A typical map can give a fairly accurate representation of a region, location, or even the world. Most maps just give the facts, however, and do not take into account peoples’ perceptions of their location. In this way a map can be a useful way both for people to learn about their surroundings and for researchers to learn about how peoples’ perceptions of their surroundings differ from reality. The idea of mapping peoples’ perception of their location is called mental mapping. A sketch map is a rough representation of a mental map that is drawn by the individual.
Qualitative GIS relies on datasets that can come from personal interviews. Boschmann and Cubbon (2013) investigated two case studies to demonstrate the usefulness of sketch maps in gathering qualitative GIS data. The first case involved interviews with working poor individuals in Columbus, Ohio about their job and housing decisions. The second consisted of interviews of LGBT individuals in St. Louis, Missouri, asking them in which areas of St. Louis they felt unsafe. The researchers found that by using sketch maps as a collaborative part of the interview process, they were able to get far clearer and more precise responses from respondents.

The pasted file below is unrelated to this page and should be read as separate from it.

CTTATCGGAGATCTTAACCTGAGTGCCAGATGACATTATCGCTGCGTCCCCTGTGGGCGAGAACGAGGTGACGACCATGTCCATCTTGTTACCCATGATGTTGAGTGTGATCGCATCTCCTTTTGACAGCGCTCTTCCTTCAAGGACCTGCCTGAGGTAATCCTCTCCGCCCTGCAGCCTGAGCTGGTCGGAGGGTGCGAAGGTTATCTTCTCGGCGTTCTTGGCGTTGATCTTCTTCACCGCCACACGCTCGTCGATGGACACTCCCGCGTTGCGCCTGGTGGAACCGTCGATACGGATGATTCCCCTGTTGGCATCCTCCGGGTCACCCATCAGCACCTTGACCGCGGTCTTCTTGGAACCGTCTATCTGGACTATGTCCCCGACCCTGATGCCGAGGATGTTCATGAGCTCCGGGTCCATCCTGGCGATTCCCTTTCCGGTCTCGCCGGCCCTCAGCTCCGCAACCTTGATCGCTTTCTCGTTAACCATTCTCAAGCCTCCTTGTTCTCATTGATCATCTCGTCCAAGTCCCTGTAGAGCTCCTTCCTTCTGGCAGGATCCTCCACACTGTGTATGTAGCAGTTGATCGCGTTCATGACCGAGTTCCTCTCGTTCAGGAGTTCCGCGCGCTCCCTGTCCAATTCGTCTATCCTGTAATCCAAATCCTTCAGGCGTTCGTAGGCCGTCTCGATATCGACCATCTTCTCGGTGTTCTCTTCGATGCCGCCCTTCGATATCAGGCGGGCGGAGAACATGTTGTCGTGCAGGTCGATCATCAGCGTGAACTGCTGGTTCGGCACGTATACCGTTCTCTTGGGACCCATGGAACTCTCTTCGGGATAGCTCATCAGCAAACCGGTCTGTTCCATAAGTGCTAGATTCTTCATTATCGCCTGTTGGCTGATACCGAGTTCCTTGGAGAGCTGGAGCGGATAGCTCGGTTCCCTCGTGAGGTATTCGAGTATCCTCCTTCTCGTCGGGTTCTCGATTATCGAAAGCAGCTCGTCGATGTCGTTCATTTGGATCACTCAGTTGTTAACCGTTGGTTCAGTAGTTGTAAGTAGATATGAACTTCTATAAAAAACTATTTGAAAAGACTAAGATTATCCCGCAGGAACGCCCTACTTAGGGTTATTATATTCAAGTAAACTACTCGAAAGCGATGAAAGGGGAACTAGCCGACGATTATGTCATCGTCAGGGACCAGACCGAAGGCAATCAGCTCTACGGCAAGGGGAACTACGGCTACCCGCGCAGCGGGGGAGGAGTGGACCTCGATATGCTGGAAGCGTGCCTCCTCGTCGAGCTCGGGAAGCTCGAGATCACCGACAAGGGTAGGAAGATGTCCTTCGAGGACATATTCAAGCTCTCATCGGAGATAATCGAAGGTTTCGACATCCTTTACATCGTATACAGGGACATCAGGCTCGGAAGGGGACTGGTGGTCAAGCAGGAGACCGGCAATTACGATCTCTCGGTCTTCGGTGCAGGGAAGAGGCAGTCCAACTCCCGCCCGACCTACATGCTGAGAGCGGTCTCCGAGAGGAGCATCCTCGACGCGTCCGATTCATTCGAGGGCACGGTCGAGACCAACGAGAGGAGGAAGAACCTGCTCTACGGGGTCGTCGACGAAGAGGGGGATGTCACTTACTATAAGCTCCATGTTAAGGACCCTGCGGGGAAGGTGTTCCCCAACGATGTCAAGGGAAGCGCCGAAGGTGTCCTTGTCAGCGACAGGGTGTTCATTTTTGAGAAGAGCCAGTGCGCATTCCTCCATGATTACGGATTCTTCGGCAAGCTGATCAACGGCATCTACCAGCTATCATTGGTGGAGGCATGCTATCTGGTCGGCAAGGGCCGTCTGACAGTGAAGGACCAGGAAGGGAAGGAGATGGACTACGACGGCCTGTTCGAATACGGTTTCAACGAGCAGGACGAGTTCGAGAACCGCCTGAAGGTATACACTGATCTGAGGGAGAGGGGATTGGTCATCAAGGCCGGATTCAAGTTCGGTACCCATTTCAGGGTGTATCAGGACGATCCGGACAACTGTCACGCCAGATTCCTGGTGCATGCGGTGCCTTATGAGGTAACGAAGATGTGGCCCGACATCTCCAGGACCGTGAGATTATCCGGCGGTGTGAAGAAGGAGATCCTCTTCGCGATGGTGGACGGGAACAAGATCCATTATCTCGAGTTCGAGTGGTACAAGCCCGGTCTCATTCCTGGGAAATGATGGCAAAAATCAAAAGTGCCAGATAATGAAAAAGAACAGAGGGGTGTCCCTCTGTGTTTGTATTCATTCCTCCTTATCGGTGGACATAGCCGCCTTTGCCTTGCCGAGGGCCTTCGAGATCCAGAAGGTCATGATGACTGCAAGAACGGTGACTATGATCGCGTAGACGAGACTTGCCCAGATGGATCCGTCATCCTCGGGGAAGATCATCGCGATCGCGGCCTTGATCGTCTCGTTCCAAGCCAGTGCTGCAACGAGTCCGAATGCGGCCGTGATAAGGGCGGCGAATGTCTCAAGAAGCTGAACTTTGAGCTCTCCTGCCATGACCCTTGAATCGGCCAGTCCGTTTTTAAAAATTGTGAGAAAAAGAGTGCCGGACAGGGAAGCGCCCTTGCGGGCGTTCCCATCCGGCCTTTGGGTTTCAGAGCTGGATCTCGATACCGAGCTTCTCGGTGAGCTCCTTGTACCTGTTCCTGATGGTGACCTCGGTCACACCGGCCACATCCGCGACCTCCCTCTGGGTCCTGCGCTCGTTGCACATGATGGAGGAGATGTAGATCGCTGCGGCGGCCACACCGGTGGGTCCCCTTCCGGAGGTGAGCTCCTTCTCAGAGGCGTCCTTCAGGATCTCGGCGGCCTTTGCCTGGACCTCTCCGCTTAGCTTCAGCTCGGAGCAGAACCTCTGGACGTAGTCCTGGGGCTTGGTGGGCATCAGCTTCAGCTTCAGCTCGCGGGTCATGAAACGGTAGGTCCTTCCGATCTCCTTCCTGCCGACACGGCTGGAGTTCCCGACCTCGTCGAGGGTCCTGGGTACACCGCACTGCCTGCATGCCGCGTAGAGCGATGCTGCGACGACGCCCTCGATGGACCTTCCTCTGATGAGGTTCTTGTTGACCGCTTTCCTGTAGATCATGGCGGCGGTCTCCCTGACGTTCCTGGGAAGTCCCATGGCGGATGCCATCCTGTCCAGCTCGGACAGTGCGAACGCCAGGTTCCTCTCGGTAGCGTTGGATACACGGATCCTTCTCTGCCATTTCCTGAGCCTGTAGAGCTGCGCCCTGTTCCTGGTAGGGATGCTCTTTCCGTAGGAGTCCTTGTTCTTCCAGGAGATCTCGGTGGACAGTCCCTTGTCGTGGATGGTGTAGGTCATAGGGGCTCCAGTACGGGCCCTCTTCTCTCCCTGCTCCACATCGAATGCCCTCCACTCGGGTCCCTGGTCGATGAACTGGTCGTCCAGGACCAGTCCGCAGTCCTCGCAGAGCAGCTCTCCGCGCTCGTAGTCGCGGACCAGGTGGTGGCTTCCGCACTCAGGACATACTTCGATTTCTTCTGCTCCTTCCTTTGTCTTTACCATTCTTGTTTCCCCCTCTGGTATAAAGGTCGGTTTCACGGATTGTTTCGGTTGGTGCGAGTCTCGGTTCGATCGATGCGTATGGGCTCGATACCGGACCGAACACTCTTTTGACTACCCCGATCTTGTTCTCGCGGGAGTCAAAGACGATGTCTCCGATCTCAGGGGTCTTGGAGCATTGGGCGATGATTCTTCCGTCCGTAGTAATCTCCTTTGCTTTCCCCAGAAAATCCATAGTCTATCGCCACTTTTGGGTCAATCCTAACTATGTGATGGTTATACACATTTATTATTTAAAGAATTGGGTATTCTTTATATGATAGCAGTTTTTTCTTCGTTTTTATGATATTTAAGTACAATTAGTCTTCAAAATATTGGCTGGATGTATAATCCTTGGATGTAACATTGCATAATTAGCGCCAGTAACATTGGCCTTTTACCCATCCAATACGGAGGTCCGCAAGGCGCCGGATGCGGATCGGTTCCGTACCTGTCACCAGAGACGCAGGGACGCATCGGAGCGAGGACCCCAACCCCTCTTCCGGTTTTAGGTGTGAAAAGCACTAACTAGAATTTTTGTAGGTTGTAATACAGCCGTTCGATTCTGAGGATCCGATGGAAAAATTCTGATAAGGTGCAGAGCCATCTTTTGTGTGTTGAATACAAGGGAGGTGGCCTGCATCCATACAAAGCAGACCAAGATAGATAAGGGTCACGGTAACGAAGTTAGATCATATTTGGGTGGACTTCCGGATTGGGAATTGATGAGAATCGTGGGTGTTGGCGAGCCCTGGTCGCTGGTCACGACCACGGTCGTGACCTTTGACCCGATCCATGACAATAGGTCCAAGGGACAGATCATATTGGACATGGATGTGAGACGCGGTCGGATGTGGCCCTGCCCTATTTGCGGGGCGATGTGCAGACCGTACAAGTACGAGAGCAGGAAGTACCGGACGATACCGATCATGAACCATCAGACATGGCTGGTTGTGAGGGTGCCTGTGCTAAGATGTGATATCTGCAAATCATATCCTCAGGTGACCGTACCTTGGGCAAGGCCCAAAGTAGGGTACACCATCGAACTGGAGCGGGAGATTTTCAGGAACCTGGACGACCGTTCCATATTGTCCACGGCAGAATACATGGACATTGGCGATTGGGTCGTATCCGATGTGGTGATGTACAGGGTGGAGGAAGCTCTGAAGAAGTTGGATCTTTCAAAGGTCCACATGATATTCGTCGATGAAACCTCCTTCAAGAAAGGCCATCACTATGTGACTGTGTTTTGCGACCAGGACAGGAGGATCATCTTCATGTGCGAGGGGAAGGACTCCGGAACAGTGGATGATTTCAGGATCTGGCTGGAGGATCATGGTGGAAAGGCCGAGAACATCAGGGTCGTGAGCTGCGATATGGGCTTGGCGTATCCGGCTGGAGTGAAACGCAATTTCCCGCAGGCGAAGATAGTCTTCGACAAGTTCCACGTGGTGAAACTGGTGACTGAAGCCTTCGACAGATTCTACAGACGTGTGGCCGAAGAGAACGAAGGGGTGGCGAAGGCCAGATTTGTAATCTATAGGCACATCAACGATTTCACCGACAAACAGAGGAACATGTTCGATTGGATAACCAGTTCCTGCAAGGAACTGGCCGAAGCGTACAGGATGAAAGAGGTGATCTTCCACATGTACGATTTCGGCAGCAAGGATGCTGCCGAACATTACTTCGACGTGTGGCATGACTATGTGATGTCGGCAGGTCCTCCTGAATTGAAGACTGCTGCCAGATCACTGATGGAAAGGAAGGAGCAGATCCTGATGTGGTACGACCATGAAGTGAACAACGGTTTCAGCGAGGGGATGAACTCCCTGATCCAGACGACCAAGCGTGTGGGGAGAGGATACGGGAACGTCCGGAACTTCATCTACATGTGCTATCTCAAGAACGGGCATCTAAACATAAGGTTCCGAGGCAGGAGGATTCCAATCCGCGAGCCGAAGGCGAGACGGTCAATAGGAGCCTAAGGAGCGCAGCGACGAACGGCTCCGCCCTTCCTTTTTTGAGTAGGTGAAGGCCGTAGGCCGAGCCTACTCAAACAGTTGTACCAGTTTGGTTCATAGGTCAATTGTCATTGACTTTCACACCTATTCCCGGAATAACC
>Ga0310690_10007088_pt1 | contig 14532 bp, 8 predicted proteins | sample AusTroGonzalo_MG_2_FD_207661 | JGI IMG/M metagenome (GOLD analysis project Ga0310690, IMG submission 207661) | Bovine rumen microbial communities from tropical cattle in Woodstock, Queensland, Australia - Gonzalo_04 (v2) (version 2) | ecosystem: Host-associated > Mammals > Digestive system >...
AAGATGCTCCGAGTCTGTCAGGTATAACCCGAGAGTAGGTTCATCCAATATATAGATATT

The first case study showed that job and housing locations are much more complex than is apparent from a typical map. For example, when looking at the job-housing location relationship, most would assume that proximity to job is most critical for choosing a housing location. However, interviews with individuals showed that the bus routes available to them were often the limiting factor in choosing work and housing. The second study used composite maps collected from each interview to show LGBT peoples’ perception of safety in St. Louis. Figure 4 shows the usefulness of overlaying an individual’s responses with polygons representing the average responses.
Boschmann and Cubbon (2013) found that the use of sketch maps is an invaluable tool in creating qualitative GIS data. Maps can help connect the interviewer with the interviewee, and can elicit far more detailed information from the subject. This can be immensely useful in bridging the gap between what research shows about how people live, think, and act, and how they actually do. The process is tedious, since a new map must be used for each interview and they must be entered and overlaid manually, but tablets and computer maps can be used as tools to aid interviewers. The importance of sketch maps in qualitative GIS will be seen in the near future as their use increases.
Boschmann, E. E., & Cubbon, E. (2014). Sketch maps and qualitative GIS: using cartographies of individual spatial narratives in geographic research. The Professional Geographer, 66(2), 236-248.